Blog WHS Visits

WHS #737: Thingvellir

Thingvellir is probably Iceland’s most popular tourist attraction (well, the geysers may just beat it), but surely the core of the country’s national identity. Its meaning has already been well explained by previous reviewers: it comprises the remains of the place where the Althing, the Icelandic ‘parliament’, met yearly to make judicial and administrative decisions. I’ll focus a bit more on the practical details for visiting as I was surprised by some.


I arrived by car from the north (road 36) and was immediately confused where to park. There are signs, there are numbered parking lots, but the pros and cons of those were unclear. I ended up in parking lot P2 which is at the northern end of the park. It is a paid parking, it costs 750 ISK per full day (4,60 EUR). You pay with a credit card at a machine after typing in your car registration plate number. P1 and P5 are also paid, but lot P3 is free however located a few hundred meters further away. P4 is for handicapped only. 

View on the church and the prime minister's residence

A pole with signs in Icelandic awaited me at the start of the trail, signs to… yes to what actually? There were things on it like “Lögberg 350m” and “Hakid 300m”. I decided to just follow the main path along the ridge, where I encountered the following (fortunately with information panels in English too):

  • The intriguing “Drekkingarhylur”, which turned out to be a place where women were drowned as punishment. They were tied in a bag and thrown into this water hole.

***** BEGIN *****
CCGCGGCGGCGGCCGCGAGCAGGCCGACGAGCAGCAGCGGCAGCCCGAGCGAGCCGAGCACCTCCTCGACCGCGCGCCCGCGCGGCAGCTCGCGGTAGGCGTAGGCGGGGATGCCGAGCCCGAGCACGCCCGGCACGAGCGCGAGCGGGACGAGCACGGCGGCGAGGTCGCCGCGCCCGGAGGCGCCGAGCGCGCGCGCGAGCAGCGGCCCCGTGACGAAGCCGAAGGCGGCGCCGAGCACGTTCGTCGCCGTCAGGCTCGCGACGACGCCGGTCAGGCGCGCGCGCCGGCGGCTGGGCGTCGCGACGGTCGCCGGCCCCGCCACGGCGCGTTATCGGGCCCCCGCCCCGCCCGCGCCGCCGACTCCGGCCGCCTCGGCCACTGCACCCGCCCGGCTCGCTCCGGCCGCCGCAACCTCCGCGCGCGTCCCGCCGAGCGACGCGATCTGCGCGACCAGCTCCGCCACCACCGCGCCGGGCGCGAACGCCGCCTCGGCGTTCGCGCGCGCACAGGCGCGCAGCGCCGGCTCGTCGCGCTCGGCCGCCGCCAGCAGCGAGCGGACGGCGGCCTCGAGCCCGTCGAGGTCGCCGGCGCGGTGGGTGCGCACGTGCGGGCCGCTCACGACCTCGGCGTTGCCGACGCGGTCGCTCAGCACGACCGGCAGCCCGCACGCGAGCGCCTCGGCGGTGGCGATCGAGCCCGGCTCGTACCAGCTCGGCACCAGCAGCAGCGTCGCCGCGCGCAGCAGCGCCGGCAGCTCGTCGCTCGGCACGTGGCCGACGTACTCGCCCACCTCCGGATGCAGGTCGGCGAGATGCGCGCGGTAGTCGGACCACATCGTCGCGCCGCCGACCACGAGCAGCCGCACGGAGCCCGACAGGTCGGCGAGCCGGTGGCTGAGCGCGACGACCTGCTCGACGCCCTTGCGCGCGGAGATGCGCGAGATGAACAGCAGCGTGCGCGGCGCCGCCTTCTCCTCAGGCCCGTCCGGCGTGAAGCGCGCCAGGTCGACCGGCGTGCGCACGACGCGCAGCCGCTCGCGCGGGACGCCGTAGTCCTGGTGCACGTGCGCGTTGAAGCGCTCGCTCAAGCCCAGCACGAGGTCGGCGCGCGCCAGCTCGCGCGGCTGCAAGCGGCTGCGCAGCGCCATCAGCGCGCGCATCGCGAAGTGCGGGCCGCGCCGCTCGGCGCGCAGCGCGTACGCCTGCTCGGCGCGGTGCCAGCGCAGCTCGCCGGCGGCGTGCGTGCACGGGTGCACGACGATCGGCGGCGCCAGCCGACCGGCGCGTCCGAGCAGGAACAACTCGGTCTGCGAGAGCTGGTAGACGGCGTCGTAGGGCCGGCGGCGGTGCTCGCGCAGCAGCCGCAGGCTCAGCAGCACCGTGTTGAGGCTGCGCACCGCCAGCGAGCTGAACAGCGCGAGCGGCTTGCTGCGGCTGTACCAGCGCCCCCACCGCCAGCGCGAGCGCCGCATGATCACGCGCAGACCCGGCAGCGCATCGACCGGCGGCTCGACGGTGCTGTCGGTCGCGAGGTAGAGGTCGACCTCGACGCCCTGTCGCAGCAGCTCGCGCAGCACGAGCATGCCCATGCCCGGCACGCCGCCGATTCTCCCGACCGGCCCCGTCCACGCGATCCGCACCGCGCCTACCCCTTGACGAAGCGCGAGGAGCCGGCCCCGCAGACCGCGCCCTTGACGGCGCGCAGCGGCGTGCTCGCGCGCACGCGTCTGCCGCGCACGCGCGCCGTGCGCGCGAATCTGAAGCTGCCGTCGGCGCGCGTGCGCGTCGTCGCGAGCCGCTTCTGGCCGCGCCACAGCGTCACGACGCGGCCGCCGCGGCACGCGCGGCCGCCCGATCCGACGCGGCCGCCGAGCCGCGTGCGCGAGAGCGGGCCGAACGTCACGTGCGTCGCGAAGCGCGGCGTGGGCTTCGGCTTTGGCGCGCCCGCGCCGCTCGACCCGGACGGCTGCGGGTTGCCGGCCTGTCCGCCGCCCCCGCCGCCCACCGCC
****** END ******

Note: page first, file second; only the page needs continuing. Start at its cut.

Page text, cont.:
• The “Lögberg”, which is really what it's all about: this is a rocky outcrop where the Speaker of Parliament had his seat and from where speeches were held. The exact location is unknown and may have moved due to changes in the landscape. Where they think it was, a large Icelandic flag now flies.
  • “Snorri’s Hideout”, which includes the remains of an encampment where the visitors to Parliament stayed overnight during the two weeks of the meeting. With some imagination, traces of it can be seen in the grass.

I ended up at the Visitor Center. There’s a mildly interesting exhibition that can be viewed for 1000 ISK (6 EUR). No entrance fee to the park itself is charged. Remarkable I found also that there is no café or restaurant or other ostentatious tourist complex within the park area. The visitor center has a souvenir shop and a refrigerator full of soft drinks and the ubiquituous sandwiches, but that’s all. A bit further along road 36 there is a Service Centre with a few more amenities, but nothing like the craze at Geysir or Gulfoss.

Silfra fissure

The site is not huge, I spent 2 hours on a leisurely visit that covered all in the upper and lower areas I think except the Öxarárfoss waterfall. I was intrigued by a signpost ‘Silfra 400m’ at the bridge. It brought me and some other curious travellers to a fissure that has been formed due to the Eurasian and North American plates drifting apart and subsequent earthquakes. Its clear groundwater and location within the continental rift makes it an interesting spot for scuba divers, however for a casual visitor there’s not much to see.

Els - 2 September 2020

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